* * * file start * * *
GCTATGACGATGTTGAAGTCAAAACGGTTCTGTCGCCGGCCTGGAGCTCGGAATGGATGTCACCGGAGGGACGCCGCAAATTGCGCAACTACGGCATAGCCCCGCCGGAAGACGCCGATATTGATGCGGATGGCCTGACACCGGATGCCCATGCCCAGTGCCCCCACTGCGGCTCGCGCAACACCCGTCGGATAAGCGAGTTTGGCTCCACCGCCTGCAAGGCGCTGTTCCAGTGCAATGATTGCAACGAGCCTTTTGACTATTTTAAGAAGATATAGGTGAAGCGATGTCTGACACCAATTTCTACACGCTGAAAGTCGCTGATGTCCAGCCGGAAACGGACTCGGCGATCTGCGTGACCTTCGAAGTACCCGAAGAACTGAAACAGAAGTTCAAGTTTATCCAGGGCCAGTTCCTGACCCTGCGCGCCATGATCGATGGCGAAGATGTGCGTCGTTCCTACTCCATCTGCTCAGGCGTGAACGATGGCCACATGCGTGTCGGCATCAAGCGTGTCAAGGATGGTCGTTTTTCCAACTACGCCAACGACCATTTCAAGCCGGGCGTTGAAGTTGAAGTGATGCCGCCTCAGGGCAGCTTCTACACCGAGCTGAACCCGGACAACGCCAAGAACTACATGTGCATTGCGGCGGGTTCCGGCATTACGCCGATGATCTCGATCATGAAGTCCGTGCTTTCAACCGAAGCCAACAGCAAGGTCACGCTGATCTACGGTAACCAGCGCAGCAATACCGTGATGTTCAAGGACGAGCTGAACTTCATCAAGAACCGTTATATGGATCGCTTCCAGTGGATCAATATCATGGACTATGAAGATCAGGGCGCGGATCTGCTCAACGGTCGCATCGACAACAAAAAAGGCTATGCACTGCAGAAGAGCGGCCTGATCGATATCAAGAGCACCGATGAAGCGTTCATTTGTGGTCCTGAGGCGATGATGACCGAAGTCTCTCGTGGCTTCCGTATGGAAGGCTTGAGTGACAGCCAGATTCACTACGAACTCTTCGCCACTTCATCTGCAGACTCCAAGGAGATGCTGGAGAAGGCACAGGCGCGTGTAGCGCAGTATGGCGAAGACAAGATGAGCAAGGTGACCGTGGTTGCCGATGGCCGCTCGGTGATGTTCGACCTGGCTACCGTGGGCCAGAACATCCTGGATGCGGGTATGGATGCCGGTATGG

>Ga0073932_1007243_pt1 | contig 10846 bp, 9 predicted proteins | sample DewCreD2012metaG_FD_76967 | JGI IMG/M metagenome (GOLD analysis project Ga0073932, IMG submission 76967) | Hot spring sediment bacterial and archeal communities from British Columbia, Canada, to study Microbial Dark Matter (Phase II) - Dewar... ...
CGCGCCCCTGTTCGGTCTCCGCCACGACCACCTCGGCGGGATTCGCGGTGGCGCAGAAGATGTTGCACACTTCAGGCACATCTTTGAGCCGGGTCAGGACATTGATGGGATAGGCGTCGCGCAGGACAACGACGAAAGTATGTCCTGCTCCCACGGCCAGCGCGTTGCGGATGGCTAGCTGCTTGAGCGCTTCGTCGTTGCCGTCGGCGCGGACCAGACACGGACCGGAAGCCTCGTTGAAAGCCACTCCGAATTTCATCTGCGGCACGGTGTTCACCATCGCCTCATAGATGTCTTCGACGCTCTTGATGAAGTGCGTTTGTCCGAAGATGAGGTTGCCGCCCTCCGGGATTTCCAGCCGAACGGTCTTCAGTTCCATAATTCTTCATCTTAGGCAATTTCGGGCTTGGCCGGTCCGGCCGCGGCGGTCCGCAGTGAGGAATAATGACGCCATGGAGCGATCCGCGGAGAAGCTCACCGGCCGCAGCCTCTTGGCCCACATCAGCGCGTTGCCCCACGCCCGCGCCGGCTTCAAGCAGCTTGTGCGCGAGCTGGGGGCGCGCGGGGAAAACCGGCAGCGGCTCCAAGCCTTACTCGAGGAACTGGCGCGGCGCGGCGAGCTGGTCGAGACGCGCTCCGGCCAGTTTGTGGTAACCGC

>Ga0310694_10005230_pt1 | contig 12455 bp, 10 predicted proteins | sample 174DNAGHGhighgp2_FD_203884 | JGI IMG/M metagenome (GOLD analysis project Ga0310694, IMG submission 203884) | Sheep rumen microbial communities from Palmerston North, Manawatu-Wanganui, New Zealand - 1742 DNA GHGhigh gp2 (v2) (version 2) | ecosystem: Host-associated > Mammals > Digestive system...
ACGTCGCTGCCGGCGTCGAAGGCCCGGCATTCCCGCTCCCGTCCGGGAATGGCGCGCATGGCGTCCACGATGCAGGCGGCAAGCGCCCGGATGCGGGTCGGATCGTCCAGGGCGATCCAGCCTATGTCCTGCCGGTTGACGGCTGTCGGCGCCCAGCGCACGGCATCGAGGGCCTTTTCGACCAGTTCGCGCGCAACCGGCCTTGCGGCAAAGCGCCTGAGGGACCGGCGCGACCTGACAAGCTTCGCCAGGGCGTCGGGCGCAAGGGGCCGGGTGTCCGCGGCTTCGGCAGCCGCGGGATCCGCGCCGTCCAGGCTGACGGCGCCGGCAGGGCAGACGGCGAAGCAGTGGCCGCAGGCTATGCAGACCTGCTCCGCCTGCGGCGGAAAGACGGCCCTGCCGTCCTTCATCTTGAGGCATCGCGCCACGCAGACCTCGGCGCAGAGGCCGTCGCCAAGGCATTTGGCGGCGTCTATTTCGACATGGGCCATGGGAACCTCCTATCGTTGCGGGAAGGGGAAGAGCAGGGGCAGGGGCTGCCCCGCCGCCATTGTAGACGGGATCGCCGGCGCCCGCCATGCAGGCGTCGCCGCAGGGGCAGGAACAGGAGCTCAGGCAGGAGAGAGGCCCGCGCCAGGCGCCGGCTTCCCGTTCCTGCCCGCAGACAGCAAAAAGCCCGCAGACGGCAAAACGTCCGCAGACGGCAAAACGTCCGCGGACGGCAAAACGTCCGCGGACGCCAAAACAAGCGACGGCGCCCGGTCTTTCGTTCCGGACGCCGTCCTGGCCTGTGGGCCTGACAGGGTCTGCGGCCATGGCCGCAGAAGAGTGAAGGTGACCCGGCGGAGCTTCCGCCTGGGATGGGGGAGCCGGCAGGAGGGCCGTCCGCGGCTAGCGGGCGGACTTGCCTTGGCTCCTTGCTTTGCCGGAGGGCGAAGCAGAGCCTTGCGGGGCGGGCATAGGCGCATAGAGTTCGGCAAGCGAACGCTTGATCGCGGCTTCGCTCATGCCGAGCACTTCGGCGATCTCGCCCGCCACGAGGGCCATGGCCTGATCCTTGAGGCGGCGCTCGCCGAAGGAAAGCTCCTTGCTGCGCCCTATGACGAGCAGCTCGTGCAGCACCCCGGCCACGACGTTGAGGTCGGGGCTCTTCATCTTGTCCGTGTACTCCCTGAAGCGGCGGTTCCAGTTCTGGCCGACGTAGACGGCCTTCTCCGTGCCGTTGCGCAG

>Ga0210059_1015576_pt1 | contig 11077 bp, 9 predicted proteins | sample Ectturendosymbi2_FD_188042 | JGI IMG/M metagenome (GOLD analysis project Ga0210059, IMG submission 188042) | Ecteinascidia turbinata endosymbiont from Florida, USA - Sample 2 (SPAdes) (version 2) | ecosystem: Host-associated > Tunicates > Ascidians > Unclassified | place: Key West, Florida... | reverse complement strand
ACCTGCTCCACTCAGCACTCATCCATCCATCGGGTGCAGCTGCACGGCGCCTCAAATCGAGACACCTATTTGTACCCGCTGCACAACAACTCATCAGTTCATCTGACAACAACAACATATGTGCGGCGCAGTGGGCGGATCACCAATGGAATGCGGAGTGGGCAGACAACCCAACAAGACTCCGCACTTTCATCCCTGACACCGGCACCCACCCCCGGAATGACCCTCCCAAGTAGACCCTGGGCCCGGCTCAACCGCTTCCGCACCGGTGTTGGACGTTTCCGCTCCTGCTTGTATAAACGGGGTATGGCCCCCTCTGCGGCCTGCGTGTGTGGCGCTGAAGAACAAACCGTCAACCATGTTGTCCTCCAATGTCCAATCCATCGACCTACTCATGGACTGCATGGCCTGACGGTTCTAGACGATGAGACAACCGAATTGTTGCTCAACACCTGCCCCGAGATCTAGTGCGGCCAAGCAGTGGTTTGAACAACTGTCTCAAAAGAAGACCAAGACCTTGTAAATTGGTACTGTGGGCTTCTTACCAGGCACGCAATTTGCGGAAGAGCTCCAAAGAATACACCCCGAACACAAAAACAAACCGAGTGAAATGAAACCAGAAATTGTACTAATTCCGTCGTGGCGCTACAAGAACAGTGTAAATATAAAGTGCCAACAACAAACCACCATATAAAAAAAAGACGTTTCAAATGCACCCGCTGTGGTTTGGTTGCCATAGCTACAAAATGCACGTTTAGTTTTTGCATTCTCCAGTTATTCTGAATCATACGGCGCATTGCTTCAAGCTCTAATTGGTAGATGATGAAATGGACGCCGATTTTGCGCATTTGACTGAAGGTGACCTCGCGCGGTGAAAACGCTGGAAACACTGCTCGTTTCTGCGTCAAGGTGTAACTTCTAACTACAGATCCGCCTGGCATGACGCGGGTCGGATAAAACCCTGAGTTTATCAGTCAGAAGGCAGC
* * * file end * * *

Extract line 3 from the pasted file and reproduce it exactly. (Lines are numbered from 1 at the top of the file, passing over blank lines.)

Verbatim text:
CGCGCCCCTGTTCGGTCTCCGCCACGACCACCTCGGCGGGATTCGCGGTGGCGCAGAAGATGTTGCACACTTCAGGCACATCTTTGAGCCGGGTCAGGACATTGATGGGATAGGCGTCGCGCAGGACAACGACGAAAGTATGTCCTGCTCCCACGGCCAGCGCGTTGCGGATGGCTAGCTGCTTGAGCGCTTCGTCGTTGCCGTCGGCGCGGACCAGACACGGACCGGAAGCCTCGTTGAAAGCCACTCCGAATTTCATCTGCGGCACGGTGTTCACCATCGCCTCATAGATGTCTTCGACGCTCTTGATGAAGTGCGTTTGTCCGAAGATGAGGTTGCCGCCCTCCGGGATTTCCAGCCGAACGGTCTTCAGTTCCATAATTCTTCATCTTAGGCAATTTCGGGCTTGGCCGGTCCGGCCGCGGCGGTCCGCAGTGAGGAATAATGACGCCATGGAGCGATCCGCGGAGAAGCTCACCGGCCGCAGCCTCTTGGCCCACATCAGCGCGTTGCCCCACGCCCGCGCCGGCTTCAAGCAGCTTGTGCGCGAGCTGGGGGCGCGCGGGGAAAACCGGCAGCGGCTCCAAGCCTTACTCGAGGAACTGGCGCGGCGCGGCGAGCTGGTCGAGACGCGCTCCGGCCAGTTTGTGGTAACCGC